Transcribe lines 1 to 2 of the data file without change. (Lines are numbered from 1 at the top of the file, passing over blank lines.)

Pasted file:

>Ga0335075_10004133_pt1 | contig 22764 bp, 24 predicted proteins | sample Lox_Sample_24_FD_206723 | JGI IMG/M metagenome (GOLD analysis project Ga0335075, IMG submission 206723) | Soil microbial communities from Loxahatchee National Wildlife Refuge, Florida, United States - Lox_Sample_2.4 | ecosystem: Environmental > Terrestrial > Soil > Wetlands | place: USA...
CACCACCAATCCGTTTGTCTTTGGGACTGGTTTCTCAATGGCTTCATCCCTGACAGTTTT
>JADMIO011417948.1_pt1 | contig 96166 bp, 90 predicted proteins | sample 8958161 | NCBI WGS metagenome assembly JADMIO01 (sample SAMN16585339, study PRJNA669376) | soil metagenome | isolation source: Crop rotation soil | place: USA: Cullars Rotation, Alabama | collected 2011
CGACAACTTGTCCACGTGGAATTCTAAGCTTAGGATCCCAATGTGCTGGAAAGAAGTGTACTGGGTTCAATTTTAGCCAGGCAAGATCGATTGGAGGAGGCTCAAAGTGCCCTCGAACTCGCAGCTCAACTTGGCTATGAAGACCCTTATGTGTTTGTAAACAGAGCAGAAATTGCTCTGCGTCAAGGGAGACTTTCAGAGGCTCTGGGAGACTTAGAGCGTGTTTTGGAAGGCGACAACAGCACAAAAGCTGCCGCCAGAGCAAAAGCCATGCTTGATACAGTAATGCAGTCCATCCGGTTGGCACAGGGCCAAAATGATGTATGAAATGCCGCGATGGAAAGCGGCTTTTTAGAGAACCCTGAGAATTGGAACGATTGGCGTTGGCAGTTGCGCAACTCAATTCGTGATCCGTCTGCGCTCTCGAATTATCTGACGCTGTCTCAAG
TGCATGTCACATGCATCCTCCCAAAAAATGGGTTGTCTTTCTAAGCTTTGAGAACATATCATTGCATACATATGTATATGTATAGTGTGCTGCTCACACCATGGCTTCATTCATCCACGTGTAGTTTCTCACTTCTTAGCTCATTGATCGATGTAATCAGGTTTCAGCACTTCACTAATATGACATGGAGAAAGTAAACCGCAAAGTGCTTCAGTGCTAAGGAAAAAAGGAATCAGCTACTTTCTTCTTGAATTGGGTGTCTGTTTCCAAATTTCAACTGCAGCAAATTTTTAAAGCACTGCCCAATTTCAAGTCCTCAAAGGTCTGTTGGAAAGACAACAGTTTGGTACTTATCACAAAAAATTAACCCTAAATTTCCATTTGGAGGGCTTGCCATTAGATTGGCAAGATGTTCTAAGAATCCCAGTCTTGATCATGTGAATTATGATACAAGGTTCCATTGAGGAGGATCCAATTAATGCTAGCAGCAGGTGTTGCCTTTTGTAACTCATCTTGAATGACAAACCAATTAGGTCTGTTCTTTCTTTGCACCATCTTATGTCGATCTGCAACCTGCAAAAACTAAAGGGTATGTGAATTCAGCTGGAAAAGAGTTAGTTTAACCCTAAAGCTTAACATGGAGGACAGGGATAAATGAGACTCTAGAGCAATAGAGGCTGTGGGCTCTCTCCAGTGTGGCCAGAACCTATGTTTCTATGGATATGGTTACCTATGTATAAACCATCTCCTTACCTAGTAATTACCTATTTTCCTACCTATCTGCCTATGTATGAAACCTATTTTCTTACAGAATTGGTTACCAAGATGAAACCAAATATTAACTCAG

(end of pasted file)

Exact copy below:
>Ga0335075_10004133_pt1 | contig 22764 bp, 24 predicted proteins | sample Lox_Sample_24_FD_206723 | JGI IMG/M metagenome (GOLD analysis project Ga0335075, IMG submission 206723) | Soil microbial communities from Loxahatchee National Wildlife Refuge, Florida, United States - Lox_Sample_2.4 | ecosystem: Environmental > Terrestrial > Soil > Wetlands | place: USA...
CACCACCAATCCGTTTGTCTTTGGGACTGGTTTCTCAATGGCTTCATCCCTGACAGTTTT